Hoping to wrap up the Windows Store, ARM/Windows Phone 8, SPARC/Solaris 10 and ia64/Linux ports this week, but here is another port: MIPS/Irix:

MIPS/Irix

In case someone missed the other releases:
x86/Mac OS X
x86/Linux
Power PPC/Mac OS X
x86/Windows

In related news, jcBENCH will have it's big official 1.0 release across the same platforms.
A day later than I wanted, but here are the links to the x86/Linux and x86/Mac OS X binaries of the initial jcDBench release :
x86/Mac OS X
x86/Linux

And for those that hadn't seen the initial post, here are the ppc/Mac OS X and x86/Win32 binaries:
Power PPC/Mac OS X
x86/Windows

After a few weeks of development, I'm proud to announce the initial release of jcDBench, a cross-platform disk benchmarking tool with the ability to upload results. These results are anonymous, the only things that are submitted are block size, platform and your scores. These results, in the next version I will add the ability to compare your results with others.

[bash] #----------------------------------------------- # jcDBench x86/Win32 (0.1.45.1029) # (C)2013 Jarred Capellman # # Test Date : 10-28-2013 20:28:2 # Starting Size : 4096 # Maximum Size : 4194304 # Iterations : 10 # Filename : testfile #----------------------------------------------- # test size write read # (bytes) (MB/s) (MB/s) #----------------------------------------------- 4096 0.625MB/s 0.0391MB/s 8192 0.0781MB/s 0.0781MB/s 16384 0.156MB/s 0.156MB/s 32768 5MB/s 0.313MB/s 65536 10MB/s 0.625MB/s 131072 1.25MB/s 1.25MB/s 262144 40MB/s 40MB/s 524288 80MB/s 80MB/s 1048576 80MB/s 160MB/s 2097152 107MB/s 160MB/s 4194304 128MB/s 107MB/s Benchmark Results Uploaded [/bash] This initial release I made native binaries for the following platforms:
Power PPC/Mac OS X
x86/Windows

More platforms to come tomorrow, please leave feedback below.
For frequent visitors to this site, you might have noticed the "metro" look starting to creep into the site design. Going back to April, my gameplan was to simply focus on getting the site functioning and duplicate the look and feel of the WordPress Theme I had been using. A little longer than expected to start the "refit", but I think when it is completed, it will be pretty cool. For now I know the site only looks "perfect" in IE 11, there's some tweaking to be done for Chrome and Firefox, but that's on the back burner until I round out the overall update.

In addition, the My Computers page has been updated to include a break out of non-x86 systems I have. As I get time I'm going to flush out the detail design and start to get content in there for each system. These later generation Silicon Graphics machines seem to have little to no documentation available as far as what upgrades are possible, things to look for and min/max configurations, not to mention "loudness" factor. Look to that section in the coming weeks with a big update.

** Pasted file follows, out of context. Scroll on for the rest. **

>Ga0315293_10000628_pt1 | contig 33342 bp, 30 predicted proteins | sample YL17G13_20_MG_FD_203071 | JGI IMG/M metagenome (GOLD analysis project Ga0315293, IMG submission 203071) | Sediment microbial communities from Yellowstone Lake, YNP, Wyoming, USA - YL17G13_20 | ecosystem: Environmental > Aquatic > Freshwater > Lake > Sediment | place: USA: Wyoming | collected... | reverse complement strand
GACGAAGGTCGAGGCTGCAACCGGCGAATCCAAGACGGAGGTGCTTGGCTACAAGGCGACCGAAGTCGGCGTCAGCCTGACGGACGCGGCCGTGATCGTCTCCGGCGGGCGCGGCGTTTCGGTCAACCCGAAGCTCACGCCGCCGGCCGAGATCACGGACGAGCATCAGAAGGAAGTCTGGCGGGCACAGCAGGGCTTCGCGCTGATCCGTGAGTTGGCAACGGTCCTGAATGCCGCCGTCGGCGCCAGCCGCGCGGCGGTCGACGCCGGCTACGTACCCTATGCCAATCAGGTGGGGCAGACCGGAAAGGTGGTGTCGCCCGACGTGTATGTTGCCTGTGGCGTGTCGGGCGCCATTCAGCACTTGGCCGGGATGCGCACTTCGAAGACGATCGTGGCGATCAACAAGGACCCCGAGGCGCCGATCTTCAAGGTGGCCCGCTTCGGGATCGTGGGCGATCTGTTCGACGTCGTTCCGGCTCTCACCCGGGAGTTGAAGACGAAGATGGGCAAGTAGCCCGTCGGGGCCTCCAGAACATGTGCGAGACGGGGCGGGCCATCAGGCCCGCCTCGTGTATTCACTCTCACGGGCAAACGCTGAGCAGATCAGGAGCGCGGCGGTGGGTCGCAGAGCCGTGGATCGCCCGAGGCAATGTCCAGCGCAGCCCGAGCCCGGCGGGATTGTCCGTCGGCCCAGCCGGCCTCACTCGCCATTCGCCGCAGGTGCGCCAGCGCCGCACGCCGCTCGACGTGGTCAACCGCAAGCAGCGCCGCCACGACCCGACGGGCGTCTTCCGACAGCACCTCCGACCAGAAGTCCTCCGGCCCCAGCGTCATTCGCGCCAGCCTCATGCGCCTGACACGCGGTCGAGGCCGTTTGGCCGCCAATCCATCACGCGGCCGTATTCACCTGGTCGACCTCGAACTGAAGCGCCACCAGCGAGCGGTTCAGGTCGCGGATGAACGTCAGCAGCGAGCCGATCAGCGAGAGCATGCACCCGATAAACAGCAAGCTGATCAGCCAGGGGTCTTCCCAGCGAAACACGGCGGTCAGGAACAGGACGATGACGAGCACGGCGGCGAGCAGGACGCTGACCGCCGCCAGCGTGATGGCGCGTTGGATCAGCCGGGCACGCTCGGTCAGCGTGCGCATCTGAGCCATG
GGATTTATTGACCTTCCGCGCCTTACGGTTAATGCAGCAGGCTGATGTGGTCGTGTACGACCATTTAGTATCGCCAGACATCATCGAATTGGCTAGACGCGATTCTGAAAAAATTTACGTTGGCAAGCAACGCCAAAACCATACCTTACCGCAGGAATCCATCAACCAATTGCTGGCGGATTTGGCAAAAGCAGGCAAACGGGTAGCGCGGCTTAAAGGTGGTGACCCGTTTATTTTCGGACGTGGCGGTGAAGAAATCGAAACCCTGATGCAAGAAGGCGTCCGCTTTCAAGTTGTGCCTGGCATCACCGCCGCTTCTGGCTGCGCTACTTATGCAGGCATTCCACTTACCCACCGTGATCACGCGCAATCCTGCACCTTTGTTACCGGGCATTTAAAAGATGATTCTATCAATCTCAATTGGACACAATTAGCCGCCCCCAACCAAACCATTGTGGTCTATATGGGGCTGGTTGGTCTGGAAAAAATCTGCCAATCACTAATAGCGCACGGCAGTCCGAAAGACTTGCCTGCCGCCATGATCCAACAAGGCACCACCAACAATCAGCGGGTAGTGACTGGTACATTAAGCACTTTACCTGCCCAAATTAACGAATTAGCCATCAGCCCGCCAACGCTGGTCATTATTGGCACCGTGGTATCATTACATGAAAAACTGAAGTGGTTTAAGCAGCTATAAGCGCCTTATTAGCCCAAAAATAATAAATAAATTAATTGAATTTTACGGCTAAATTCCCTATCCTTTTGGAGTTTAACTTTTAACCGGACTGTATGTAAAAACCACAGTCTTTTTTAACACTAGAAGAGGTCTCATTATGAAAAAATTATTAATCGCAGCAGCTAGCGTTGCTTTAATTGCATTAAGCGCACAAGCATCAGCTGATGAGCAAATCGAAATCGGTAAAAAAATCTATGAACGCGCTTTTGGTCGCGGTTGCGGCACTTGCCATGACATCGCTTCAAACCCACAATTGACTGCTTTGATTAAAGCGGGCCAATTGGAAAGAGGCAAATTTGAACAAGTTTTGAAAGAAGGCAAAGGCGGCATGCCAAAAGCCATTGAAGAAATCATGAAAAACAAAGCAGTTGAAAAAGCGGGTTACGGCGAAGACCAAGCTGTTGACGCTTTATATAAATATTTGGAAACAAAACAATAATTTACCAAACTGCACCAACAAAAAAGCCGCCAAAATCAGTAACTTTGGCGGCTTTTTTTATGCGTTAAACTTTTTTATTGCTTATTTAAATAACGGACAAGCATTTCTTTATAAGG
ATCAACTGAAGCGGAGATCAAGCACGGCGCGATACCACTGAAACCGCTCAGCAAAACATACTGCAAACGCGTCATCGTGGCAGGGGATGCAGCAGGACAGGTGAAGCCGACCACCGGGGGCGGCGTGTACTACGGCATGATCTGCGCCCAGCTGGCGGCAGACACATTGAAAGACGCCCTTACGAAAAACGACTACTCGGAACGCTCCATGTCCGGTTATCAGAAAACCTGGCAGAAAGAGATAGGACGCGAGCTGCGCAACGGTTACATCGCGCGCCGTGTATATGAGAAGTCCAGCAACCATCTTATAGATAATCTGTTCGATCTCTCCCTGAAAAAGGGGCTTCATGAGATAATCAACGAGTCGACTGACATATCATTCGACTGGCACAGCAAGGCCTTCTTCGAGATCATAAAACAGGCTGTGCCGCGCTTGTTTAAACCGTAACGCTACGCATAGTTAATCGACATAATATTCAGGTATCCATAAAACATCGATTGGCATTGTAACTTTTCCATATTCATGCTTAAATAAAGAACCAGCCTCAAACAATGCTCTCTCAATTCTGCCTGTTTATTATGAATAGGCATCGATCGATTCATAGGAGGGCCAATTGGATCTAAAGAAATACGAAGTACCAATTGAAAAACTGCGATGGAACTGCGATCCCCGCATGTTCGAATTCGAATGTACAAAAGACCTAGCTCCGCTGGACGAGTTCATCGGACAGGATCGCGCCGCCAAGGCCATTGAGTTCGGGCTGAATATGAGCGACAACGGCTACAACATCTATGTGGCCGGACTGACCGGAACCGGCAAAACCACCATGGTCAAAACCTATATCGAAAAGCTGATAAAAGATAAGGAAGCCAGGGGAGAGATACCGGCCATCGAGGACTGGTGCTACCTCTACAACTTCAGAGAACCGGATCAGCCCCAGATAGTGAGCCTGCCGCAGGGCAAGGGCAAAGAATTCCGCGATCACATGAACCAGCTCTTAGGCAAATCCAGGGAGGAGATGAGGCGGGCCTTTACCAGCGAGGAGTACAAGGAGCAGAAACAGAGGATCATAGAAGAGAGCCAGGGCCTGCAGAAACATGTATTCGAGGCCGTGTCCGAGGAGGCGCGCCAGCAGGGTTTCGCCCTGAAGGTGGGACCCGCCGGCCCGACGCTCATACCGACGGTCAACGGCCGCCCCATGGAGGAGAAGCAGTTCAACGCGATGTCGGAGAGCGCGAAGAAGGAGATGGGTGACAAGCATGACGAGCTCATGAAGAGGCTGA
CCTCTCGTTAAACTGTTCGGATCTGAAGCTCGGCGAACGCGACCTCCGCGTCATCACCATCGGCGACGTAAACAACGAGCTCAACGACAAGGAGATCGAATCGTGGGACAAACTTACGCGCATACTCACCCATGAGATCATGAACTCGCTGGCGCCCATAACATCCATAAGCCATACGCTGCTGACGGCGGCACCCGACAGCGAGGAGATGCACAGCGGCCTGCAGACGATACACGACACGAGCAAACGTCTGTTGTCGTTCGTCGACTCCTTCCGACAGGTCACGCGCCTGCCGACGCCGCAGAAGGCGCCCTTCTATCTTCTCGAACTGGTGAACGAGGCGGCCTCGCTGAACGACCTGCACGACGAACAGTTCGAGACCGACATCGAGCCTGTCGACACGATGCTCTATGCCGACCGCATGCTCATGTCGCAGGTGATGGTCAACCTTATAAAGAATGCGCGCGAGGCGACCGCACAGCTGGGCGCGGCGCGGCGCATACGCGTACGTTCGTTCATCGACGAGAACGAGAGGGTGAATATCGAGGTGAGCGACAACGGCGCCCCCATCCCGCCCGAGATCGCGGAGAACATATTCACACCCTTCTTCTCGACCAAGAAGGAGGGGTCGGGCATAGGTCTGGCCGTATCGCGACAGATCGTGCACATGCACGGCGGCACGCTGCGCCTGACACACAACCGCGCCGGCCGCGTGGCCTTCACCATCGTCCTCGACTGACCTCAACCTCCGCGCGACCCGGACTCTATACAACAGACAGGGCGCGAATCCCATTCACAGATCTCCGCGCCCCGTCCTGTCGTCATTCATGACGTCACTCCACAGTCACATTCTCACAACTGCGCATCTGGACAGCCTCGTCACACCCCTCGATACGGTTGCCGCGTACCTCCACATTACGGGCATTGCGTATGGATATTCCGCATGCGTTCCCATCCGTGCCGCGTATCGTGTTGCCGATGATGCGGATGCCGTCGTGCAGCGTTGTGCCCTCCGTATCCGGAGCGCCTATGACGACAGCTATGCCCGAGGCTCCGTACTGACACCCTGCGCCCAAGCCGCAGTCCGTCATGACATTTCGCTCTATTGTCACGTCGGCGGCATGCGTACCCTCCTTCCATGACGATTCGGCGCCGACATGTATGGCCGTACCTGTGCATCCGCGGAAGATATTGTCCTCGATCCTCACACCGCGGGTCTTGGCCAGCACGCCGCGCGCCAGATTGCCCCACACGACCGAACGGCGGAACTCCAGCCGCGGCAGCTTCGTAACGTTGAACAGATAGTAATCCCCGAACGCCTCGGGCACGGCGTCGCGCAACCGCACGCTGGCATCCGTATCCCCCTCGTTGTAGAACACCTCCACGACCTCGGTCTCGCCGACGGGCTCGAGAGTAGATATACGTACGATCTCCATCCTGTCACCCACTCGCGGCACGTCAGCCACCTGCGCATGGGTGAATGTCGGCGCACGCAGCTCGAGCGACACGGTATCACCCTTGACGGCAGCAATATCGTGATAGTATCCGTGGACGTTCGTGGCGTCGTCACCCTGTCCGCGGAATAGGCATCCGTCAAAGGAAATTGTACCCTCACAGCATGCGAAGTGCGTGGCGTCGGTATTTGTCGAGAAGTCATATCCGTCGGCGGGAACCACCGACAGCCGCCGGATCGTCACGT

Lastly, in regards to development, jcDB is progressing well on both ia64/Linux and x86/Win32. I am still on track to wrap up a 0.1 release by the end of the year with a C# Library to assist with interfacing with the database. Mode Xngine is also progressing well, I spent a little bit of time over the last 2 weeks working on the SDL Interface for the platforms that don't support Mono.

This week overall, I expect to post a few DEC Alpha related posts and with any luck get some time to play with NT4/Windows 2000 on one of them.
If you've been following my blog posts over the last couple of years you'll know I have a profound love of using XML files for reading and writing for various purposes. The files are small and because of things like Typed Datasets in C# you can have clean interfaces to read and write XML files. In Windows Phone however, you do not have Typed Datasets so you're stuck utilizing the XmlSerializer to read and write. To make it a little easier going back to last Thanksgiving I wrote some helper classes in my NuGet library jcWPLIBRARY. The end result within a few lines you can read and write List Collections of Class Objects of your choosing. So why continue down this path? Simple answer: I wanted it better. Tonight I embarked on a "Version 2" of this functionality that really makes it easy to keep with your existing Entity Framework knowledge, but provide the functionality of a database on a Windows Phone 8 device that currently doesn't exist in the same vain it can in a MVC, WinForm, WebForm or Console app. To make this even more of a learning experience, I plan to blog the entire process, the first part of the project: reading all of the objects from an existing file. To begin, I am going to utilize the existing XmlHandler class in my existing Library. This code has been battle tested and I feel no need to write something from scratch especially since I am going to leave the existing classes in the library to not break anyone's apps or my own. First thoughts, what does a XmlSerializer file actually look like when written to? Let's assume you have the following class, a pretty basic class:
public class Test : jcDB.jObject {
     public int ID {
     get; set; }
public bool Active {
     get; set; }
public string Name {
     get; set; }
public DateTime Created {
     get; set; }
}
]]>
The output of the file is like so: [xml] <?xml version="1.0" encoding="utf-8"?> <ArrayOfTest xmlns:xsi="http://www.w3.org/2001/XMLSchema-instance" xmlns:xsd="http://www.w3.org/2001/XMLSchema"> <Test> <ID>1</ID> <Active>true</Active> <Name>Testing Name</Name> <Created>2013-04-03T20:47:09.8491958-04:00</Created> </Test> </ArrayOfTest> [/xml] I often forget the XmlSerializer uses the "ArrayOf" prefix on the name of the root object so when testing with sample data when writing a new Windows Phone 8 app I have to refer back - hopefully that helps someone out. Going back to the task at hand - reading data from an XML file and providing an "Entity Framework" like experience - that requires a custom LINQ Provider and another day of programming it. Stay tuned for Part 2 where I go over creating a custom LINQ Provider bound to an XML File.
After playing around with Google Charts and doing some extensive C#/SQL integration with it for a dashboard last summer, I figured I'd give Telerik's Kendo a shot. If you're not familiar with Telerik, they produce very useful controls for WinForm, WPF, WP7 and ASP.NET controls (in addition to many others). If you do .NET programming, their product will save you time and money guaranteed. That being said, I started work on the first module for jcDAL last night and wanted to add some cool bar graphs to the web interface for the analyzer. About 15 minutes of reading through one of their examples I had data coming over a WCF service into the Kendo API to display this: [caption id="attachment_880" align="aligncenter" width="621" caption="jcDBAnalyzer Screengrab showcasing Kendo"][/caption] So far so good, I'll report back with any issues, but so far I am very pleased. A lot of the headaches I had with Google Charts I haven't had yet (+1 for Telerik).